The differences between men vs. women have provided generations of comedians with a fount of material, but there is no laughing matter when it comes to how wide the Mars/Venus divide is when it comes to investment strategies. Men and women conduct their investment research, make their decisions, change shopping habits and determine with whom to consult regarding their investment strategies much differently and with different mindsets.
Women, for example, are more likely to extensively research their various investment options, according to Millionaire Corner research. Sixty-three percent of respondents to one investor survey seek out the opinions of a financial advisor or research on their own. Nearly three-quarters (74 percent) of men, however, value their own research far more than the opinions of a financial advisor compared with 57 percent of women. They are also less likely than women to value the advice from friends or family members when evaluating investment strategies (28 percent vs. 38 percent).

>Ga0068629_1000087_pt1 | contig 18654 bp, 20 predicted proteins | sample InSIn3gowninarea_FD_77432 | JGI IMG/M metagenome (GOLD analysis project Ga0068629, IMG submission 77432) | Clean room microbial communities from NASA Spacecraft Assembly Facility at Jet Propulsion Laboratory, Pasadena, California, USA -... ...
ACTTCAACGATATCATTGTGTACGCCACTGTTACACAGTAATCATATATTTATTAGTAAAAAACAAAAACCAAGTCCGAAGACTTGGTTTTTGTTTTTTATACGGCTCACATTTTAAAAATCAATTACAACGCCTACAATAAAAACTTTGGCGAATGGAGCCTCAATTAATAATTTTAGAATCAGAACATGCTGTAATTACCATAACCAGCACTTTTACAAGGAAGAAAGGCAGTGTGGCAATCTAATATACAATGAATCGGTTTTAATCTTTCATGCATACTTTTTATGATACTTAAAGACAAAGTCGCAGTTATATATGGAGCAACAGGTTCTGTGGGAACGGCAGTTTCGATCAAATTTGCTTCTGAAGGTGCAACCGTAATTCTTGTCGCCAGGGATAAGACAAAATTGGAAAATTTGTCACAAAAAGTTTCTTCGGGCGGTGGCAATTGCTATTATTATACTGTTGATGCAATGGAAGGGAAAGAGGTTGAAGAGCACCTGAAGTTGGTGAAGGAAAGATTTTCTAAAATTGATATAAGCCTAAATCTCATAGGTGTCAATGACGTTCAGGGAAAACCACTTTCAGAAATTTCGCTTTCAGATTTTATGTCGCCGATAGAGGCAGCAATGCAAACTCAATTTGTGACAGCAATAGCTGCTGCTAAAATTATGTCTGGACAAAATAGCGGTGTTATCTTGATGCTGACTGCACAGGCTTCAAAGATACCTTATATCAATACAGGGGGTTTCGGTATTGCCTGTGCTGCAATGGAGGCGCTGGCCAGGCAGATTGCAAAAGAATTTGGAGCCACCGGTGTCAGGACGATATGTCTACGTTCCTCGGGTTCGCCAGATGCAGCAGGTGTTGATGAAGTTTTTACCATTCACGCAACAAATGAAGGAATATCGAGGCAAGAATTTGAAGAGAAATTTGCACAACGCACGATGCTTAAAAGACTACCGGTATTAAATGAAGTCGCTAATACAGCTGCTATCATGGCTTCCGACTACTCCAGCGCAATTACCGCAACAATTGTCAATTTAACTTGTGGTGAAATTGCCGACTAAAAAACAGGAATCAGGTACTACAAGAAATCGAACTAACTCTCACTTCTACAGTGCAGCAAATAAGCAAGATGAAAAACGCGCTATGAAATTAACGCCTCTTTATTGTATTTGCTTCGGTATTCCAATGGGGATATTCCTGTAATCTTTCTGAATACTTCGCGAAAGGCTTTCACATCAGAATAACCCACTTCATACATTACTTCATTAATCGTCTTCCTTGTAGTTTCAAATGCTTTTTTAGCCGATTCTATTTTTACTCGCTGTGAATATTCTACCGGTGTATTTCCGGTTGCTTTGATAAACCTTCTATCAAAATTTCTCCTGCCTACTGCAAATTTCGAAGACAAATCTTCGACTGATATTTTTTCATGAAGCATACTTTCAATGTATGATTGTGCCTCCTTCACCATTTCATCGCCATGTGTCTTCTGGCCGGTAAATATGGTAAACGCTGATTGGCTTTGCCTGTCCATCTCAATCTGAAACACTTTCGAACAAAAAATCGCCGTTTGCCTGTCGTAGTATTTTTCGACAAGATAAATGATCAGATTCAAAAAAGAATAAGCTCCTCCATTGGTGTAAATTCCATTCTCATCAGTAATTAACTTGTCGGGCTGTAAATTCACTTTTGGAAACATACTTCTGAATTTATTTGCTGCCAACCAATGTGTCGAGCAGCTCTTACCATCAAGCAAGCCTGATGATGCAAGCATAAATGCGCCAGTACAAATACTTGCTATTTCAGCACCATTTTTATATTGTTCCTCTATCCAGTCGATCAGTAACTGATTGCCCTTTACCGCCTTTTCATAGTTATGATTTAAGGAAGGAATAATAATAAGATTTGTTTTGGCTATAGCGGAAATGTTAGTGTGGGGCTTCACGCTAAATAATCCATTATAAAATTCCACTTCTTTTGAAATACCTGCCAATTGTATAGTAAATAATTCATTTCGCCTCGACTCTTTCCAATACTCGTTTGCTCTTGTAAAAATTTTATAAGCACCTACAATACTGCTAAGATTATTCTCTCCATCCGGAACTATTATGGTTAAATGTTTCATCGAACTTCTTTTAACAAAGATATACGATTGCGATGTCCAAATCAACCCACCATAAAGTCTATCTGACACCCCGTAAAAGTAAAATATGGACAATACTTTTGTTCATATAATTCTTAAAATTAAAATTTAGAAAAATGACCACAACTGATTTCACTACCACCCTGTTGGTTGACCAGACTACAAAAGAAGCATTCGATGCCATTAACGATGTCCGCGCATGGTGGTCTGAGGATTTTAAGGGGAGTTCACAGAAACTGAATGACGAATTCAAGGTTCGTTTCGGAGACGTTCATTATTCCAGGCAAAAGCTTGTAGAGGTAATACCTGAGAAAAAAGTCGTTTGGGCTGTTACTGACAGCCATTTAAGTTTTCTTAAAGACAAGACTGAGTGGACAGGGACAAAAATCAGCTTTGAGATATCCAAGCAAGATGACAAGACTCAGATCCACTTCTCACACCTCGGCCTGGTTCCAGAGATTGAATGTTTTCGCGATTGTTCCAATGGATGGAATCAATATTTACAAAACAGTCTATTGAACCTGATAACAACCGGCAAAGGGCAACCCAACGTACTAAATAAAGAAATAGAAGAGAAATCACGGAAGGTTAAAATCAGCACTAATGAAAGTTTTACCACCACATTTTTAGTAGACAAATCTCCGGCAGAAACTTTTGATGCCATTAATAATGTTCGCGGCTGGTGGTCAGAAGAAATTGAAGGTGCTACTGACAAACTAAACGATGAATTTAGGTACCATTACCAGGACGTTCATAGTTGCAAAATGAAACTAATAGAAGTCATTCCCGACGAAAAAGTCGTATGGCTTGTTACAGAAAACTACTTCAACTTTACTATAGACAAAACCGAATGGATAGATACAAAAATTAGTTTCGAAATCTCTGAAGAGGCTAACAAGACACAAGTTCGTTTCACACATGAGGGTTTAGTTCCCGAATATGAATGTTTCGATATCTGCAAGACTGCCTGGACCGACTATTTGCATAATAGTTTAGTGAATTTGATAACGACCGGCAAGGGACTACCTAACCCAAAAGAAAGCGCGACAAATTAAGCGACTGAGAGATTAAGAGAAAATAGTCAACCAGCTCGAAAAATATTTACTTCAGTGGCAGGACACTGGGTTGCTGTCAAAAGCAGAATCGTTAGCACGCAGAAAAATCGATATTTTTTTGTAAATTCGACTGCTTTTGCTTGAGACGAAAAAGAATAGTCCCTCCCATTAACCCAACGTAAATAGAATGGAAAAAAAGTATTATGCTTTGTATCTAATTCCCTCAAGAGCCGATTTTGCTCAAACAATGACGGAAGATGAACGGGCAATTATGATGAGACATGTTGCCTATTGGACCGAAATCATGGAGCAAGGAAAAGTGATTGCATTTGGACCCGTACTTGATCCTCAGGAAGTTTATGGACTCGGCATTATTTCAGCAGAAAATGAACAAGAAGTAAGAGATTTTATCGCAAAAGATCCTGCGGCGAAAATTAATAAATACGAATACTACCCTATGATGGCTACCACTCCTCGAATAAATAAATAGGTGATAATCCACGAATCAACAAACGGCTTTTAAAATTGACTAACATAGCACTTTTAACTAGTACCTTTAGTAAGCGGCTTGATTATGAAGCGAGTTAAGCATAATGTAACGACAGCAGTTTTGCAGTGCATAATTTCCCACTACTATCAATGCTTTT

Confidence in their investment strategies varies significantly between men and women. Women generally feel more inexperienced with investing and have more anxiety regarding their financial future than men. Men are more likely to take action in adjusting their portfolio to stock market volatility than women, according to the same Millionaire Corner study.
Stock market volatility has affected more than just investment strategies for men vs. women.
Seventy-one percent of women surveyed state that they are being more selective in their shopping habits and are watching for deals, compared to only 63 percent of men who have become more thoughtful and purposeful shoppers. Women are 10 percent more likely than men to have reduced spending or purchase less expensive products.
Ask men vs. women who makes the best financial decisions regarding their investment strategies, and the answers stay true to type. Eighty-two percent of men state they make the better financial decisions vs. 62 percent of women.
Women are better team players. They give more credit to a collaborative effort than men when considering decisions regarding investment strategies. Eighty-three percent reports they financial decisions are made jointly compared with 39 percent of men.
Men and women do share an awareness of the financial state of the overall estate as well as knowing what to do in the event of the death of a spouse. Ninety-two percent of men and women say that their spouse knows the financial state of their estate. All investors surveyed said they feel confident that they could locate the necessary financial documents in the event of their spouse’s death.